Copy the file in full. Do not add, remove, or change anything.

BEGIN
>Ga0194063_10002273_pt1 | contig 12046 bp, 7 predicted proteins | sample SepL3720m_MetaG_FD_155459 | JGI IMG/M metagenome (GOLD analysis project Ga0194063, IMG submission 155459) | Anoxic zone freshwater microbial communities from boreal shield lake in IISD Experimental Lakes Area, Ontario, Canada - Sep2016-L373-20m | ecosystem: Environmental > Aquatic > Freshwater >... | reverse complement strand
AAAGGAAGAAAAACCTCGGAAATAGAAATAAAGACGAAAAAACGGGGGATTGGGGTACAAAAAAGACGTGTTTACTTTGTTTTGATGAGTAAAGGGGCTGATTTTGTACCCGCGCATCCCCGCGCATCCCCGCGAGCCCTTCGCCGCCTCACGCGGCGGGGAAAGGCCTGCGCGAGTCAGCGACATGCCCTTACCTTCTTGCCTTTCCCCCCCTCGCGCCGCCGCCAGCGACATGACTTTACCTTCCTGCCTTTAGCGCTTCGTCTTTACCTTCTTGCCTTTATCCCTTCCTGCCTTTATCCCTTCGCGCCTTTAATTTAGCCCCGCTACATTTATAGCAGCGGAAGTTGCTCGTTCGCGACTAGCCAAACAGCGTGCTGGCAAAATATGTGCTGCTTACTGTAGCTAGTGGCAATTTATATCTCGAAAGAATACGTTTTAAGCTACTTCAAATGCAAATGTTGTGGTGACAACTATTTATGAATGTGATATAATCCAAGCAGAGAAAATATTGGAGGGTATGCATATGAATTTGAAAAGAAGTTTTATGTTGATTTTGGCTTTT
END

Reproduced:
>Ga0194063_10002273_pt1 | contig 12046 bp, 7 predicted proteins | sample SepL3720m_MetaG_FD_155459 | JGI IMG/M metagenome (GOLD analysis project Ga0194063, IMG submission 155459) | Anoxic zone freshwater microbial communities from boreal shield lake in IISD Experimental Lakes Area, Ontario, Canada - Sep2016-L373-20m | ecosystem: Environmental > Aquatic > Freshwater >... | reverse complement strand
AAAGGAAGAAAAACCTCGGAAATAGAAATAAAGACGAAAAAACGGGGGATTGGGGTACAAAAAAGACGTGTTTACTTTGTTTTGATGAGTAAAGGGGCTGATTTTGTACCCGCGCATCCCCGCGCATCCCCGCGAGCCCTTCGCCGCCTCACGCGGCGGGGAAAGGCCTGCGCGAGTCAGCGACATGCCCTTACCTTCTTGCCTTTCCCCCCCTCGCGCCGCCGCCAGCGACATGACTTTACCTTCCTGCCTTTAGCGCTTCGTCTTTACCTTCTTGCCTTTATCCCTTCCTGCCTTTATCCCTTCGCGCCTTTAATTTAGCCCCGCTACATTTATAGCAGCGGAAGTTGCTCGTTCGCGACTAGCCAAACAGCGTGCTGGCAAAATATGTGCTGCTTACTGTAGCTAGTGGCAATTTATATCTCGAAAGAATACGTTTTAAGCTACTTCAAATGCAAATGTTGTGGTGACAACTATTTATGAATGTGATATAATCCAAGCAGAGAAAATATTGGAGGGTATGCATATGAATTTGAAAAGAAGTTTTATGTTGATTTTGGCTTTT